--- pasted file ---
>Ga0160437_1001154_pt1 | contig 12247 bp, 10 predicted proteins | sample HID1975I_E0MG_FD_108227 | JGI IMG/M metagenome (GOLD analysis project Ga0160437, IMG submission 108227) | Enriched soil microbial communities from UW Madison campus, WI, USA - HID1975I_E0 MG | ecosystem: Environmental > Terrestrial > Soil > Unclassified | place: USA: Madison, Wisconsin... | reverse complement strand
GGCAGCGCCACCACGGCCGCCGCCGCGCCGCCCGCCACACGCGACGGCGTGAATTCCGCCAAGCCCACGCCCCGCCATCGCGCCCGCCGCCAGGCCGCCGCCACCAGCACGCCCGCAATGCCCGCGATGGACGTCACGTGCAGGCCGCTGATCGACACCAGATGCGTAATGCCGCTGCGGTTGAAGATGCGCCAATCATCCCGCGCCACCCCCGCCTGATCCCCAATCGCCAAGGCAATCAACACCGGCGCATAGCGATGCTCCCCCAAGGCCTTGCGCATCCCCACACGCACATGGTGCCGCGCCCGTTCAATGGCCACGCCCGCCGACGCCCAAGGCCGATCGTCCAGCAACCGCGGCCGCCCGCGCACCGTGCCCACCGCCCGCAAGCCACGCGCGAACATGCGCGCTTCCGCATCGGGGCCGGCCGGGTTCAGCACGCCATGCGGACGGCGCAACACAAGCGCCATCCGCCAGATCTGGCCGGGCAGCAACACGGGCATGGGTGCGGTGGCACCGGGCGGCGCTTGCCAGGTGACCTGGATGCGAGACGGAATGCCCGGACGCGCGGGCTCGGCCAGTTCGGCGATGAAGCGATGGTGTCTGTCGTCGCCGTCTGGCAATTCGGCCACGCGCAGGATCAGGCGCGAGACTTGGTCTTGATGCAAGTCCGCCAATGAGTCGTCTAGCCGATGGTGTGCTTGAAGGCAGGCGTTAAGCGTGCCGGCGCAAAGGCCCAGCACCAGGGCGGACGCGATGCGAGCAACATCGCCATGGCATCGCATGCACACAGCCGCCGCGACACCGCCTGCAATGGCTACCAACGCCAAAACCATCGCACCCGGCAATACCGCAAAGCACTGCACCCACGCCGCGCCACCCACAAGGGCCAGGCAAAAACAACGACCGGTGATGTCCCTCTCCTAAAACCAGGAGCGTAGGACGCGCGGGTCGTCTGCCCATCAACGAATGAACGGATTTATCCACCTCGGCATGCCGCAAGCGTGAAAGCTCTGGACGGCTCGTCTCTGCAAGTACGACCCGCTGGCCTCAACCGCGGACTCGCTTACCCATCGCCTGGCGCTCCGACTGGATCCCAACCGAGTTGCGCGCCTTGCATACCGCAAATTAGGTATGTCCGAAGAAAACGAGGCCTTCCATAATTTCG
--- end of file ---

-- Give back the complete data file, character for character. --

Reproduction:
>Ga0160437_1001154_pt1 | contig 12247 bp, 10 predicted proteins | sample HID1975I_E0MG_FD_108227 | JGI IMG/M metagenome (GOLD analysis project Ga0160437, IMG submission 108227) | Enriched soil microbial communities from UW Madison campus, WI, USA - HID1975I_E0 MG | ecosystem: Environmental > Terrestrial > Soil > Unclassified | place: USA: Madison, Wisconsin... | reverse complement strand
GGCAGCGCCACCACGGCCGCCGCCGCGCCGCCCGCCACACGCGACGGCGTGAATTCCGCCAAGCCCACGCCCCGCCATCGCGCCCGCCGCCAGGCCGCCGCCACCAGCACGCCCGCAATGCCCGCGATGGACGTCACGTGCAGGCCGCTGATCGACACCAGATGCGTAATGCCGCTGCGGTTGAAGATGCGCCAATCATCCCGCGCCACCCCCGCCTGATCCCCAATCGCCAAGGCAATCAACACCGGCGCATAGCGATGCTCCCCCAAGGCCTTGCGCATCCCCACACGCACATGGTGCCGCGCCCGTTCAATGGCCACGCCCGCCGACGCCCAAGGCCGATCGTCCAGCAACCGCGGCCGCCCGCGCACCGTGCCCACCGCCCGCAAGCCACGCGCGAACATGCGCGCTTCCGCATCGGGGCCGGCCGGGTTCAGCACGCCATGCGGACGGCGCAACACAAGCGCCATCCGCCAGATCTGGCCGGGCAGCAACACGGGCATGGGTGCGGTGGCACCGGGCGGCGCTTGCCAGGTGACCTGGATGCGAGACGGAATGCCCGGACGCGCGGGCTCGGCCAGTTCGGCGATGAAGCGATGGTGTCTGTCGTCGCCGTCTGGCAATTCGGCCACGCGCAGGATCAGGCGCGAGACTTGGTCTTGATGCAAGTCCGCCAATGAGTCGTCTAGCCGATGGTGTGCTTGAAGGCAGGCGTTAAGCGTGCCGGCGCAAAGGCCCAGCACCAGGGCGGACGCGATGCGAGCAACATCGCCATGGCATCGCATGCACACAGCCGCCGCGACACCGCCTGCAATGGCTACCAACGCCAAAACCATCGCACCCGGCAATACCGCAAAGCACTGCACCCACGCCGCGCCACCCACAAGGGCCAGGCAAAAACAACGACCGGTGATGTCCCTCTCCTAAAACCAGGAGCGTAGGACGCGCGGGTCGTCTGCCCATCAACGAATGAACGGATTTATCCACCTCGGCATGCCGCAAGCGTGAAAGCTCTGGACGGCTCGTCTCTGCAAGTACGACCCGCTGGCCTCAACCGCGGACTCGCTTACCCATCGCCTGGCGCTCCGACTGGATCCCAACCGAGTTGCGCGCCTTGCATACCGCAAATTAGGTATGTCCGAAGAAAACGAGGCCTTCCATAATTTCG